Ali Walsh, 47, lives in Bristol with her husband Tim and their two children, aged six and seven. She first became ill aged 20, but a diagnosis took three years. She now works full-time educating and supporting people with coeliac disease.
The first attack came completely out of nowhere while I was on a university exchange in Texas. Just as I was getting ready for bed, the most agonising stomach pain I’d ever experienced seemed to take over my whole body. I was doubled up, knuckles white, yelling out in agony. This torture made me gasp in shock with each brutal contraction, then followed horrific diarrhoea, me sat on the loo for several hours, praying my flatmates couldn’t hear every undignified noise coming from the bathroom.
It was October 1996 and I was 20, so well used to dealing with bad periods by then. But this was completely different, like menstrual pains – times a hundred. I took ibuprofen and tried a soothing hot water bottle but nothing touched the sides.
Amazingly though, the pain had gone by morning, when whatever it was, had passed through my system. I knew it wasn’t food poisoning, I’d suffered from that before and it came out violently from both ends, this time I hadn’t vomited. But a few weeks later, I suffered a similar episode. And then another.
By May 1997, it was so bad I had to stumble out of an exam and a friend took me to A&E, or ER as it’s known in the US. There, they suspected a stomach ulcer and advised against eating rich foods.
Despite following their instructions, it kept happening, and I kept going to A&E and having my health insurance contested. I successfully fought not to pay, but it was humiliating.
While travelling in Bulgaria, I went to a restaurant and turned physically green – my worried friends rang for an ambulance and I was wheelchair-ed into hospital.
I carried on with life, going interrailing with friends that summer where, after eating at a Bulgarian fast food joint, I turned physically green. The waitress, in broken English, said, "I don’t think you’re eating dinner now." We later laughed about that, but at the time my worried friends rang for an ambulance and I was wheelchair-ed into hospital. The doctors discharged me with some Smecta salts, a diarrhoea treatment.
Weeks later, while travelling on a train to leave Bulgaria, I spent an hour gripped in agony squatting over a loo consisting of just foot plates and a hole in the ground. Wanting to die, it felt like all of my insides were emptying out.
I returned to the UK for my final year at uni desperate for answers.
"But you’ve never had any food or stomach problems before?" said Mum, concerned. I certainly hadn’t, growing up with my two siblings we’d all happily eaten everything. I was neither fussy nor sickly. But now these episodes were happening every couple of days and it wasn’t related to my menstrual cycle.
I stopped living the life of a normal 20-something and began making excuses not to leave the house.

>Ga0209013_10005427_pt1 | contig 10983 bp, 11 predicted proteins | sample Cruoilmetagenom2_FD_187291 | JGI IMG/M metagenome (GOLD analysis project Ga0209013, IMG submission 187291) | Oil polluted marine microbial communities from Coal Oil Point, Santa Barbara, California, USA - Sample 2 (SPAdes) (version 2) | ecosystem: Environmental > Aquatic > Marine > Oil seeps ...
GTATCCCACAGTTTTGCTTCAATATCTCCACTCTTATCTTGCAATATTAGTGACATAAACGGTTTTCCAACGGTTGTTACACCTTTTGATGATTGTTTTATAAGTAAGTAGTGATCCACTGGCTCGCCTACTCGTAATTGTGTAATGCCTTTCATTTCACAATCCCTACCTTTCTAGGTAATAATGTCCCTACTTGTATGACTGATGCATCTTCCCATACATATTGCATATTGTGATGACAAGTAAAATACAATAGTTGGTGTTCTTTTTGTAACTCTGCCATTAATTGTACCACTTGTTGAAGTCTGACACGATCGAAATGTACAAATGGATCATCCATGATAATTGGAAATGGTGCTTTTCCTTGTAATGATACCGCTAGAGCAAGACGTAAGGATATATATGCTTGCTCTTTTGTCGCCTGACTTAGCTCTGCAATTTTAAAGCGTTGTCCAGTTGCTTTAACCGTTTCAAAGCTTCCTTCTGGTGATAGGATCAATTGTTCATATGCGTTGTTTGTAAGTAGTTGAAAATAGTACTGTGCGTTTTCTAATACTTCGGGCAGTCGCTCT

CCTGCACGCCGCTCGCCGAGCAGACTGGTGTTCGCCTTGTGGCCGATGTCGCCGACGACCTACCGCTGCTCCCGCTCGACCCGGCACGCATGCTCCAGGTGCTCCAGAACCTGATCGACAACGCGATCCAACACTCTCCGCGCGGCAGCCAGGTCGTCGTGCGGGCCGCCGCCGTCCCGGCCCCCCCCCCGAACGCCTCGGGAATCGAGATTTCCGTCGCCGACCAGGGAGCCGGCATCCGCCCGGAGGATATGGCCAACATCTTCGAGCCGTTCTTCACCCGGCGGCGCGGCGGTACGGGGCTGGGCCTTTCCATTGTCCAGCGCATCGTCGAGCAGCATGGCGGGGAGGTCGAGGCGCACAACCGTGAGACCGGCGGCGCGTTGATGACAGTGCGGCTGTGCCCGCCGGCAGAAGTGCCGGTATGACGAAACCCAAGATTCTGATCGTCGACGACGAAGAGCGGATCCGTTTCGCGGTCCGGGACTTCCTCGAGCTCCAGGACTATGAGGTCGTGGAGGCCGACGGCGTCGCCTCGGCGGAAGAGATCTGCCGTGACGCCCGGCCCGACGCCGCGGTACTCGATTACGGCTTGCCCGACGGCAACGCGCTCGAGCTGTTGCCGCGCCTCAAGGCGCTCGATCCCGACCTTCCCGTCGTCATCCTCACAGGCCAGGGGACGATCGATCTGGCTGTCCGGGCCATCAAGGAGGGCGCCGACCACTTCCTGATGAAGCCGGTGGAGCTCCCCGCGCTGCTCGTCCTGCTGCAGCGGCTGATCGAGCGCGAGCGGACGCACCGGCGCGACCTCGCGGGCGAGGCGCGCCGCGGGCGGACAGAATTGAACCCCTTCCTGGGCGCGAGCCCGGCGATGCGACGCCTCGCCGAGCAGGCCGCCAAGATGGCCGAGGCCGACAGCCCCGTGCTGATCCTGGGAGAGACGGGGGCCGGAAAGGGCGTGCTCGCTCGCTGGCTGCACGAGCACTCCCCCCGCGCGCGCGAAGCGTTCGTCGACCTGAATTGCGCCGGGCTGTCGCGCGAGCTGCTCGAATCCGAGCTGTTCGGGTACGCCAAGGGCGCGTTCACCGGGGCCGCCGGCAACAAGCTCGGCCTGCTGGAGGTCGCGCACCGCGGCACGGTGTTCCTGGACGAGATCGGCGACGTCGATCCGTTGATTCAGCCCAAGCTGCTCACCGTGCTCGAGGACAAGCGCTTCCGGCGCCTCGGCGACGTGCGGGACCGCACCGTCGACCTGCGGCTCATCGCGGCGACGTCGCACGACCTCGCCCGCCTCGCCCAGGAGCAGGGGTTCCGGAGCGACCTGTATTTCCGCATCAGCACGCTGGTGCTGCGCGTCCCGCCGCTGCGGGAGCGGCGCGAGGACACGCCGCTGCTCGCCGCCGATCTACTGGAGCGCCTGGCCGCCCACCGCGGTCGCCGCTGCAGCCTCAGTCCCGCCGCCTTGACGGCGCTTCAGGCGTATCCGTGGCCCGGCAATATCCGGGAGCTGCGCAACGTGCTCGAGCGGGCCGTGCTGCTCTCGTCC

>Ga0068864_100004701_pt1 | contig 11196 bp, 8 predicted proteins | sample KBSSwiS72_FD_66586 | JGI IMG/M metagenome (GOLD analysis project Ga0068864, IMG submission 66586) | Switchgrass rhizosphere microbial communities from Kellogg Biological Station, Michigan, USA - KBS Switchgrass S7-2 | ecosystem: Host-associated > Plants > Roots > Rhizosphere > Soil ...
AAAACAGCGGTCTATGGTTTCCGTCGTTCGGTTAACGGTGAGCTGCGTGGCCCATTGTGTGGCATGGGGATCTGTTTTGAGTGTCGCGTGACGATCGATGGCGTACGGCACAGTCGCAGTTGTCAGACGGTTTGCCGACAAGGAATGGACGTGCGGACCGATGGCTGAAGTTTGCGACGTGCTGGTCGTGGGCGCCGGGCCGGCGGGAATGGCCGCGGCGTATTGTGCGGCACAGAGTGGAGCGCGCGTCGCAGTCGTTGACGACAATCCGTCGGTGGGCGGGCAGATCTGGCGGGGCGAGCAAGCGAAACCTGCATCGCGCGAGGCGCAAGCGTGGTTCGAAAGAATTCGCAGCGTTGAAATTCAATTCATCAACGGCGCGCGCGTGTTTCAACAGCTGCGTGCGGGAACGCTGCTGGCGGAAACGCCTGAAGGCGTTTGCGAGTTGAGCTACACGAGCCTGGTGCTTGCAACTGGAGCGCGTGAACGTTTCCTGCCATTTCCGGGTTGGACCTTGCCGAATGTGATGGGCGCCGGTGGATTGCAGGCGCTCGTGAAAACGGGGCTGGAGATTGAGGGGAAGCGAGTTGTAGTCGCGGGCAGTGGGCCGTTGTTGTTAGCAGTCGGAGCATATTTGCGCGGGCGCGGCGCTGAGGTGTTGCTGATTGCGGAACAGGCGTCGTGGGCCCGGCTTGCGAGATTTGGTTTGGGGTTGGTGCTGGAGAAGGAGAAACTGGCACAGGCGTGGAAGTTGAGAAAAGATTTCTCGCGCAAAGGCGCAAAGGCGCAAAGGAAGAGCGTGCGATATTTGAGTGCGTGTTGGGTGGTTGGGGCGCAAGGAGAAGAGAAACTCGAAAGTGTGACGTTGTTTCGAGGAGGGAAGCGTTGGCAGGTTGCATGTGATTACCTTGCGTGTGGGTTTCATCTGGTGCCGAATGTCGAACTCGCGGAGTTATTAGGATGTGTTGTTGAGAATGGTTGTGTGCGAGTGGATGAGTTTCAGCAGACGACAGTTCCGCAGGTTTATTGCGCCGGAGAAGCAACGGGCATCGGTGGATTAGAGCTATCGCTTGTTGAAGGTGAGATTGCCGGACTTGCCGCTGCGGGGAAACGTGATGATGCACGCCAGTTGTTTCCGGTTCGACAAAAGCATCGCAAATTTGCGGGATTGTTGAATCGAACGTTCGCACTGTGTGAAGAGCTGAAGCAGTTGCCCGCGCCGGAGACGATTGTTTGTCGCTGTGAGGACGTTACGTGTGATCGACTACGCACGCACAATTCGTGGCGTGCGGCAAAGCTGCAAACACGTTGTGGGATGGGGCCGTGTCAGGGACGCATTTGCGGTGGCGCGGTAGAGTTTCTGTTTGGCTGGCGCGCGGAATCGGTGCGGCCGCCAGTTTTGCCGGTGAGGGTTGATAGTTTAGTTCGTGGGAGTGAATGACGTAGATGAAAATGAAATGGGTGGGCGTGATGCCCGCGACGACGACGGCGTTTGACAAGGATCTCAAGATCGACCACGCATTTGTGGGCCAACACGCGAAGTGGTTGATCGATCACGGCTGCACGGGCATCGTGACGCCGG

Being back home meant I could see NHS doctors for free, which I did, repeatedly. One declared I had ovarian cysts, and prescribed the Pill, to stop my ovaries releasing an egg each month. However the Pill’s excess oestrogen can react badly with coeliacs. I became hyperactive with a strange energy, questioning my own sanity. But when I returned to the doctor, insisting these new symptoms had only come recently, he shrugged: "Lots of girls suffer on the Pill." I felt dismissed and threw the pills away.
Then I was misdiagnosed with endometriosis in 1998. I had a laparoscopy operation (where a video camera is used to check your pelvic organs) supposedly to confirm this. All it confirmed was there was no endometriosis. I had no answers, just a small scar instead that made my belly button look odd.
Avoiding going out
I stopped living the life of a normal 20-something and began making excuses not to leave the house. I had boyfriends, but when you’re feeling that low, a night with a hot water bottle and a kilo of chocolate is more appealing than going out.
At 5ft 4ins (167cm) tall, my weight had crept up to ten and a half stone (66kg) through comfort eating. I was only size 12, though technically ‘overweight’ which possibly contributed to my late diagnosis – historically coeliacs were expected to be underweight from malnutrition. Whereas I looked permanently five months’ pregnant, dressed in Empire-line dresses, belted under my boobs to hang loose over my bloated stomach.
I looked permanently five months’ pregnant, dressed in Empire-line dresses, trying to cover my bloated stomach.
After my grandmother died, I moved to Bristol to renovate her old apartment. I tried a different GP there, and after doing my own research asked, "Do you think I have Irritable Bowel Syndrome?" He suggested I try a diet of Weetabix, wholewheat bread for lunch and wholemeal pasta for dinner.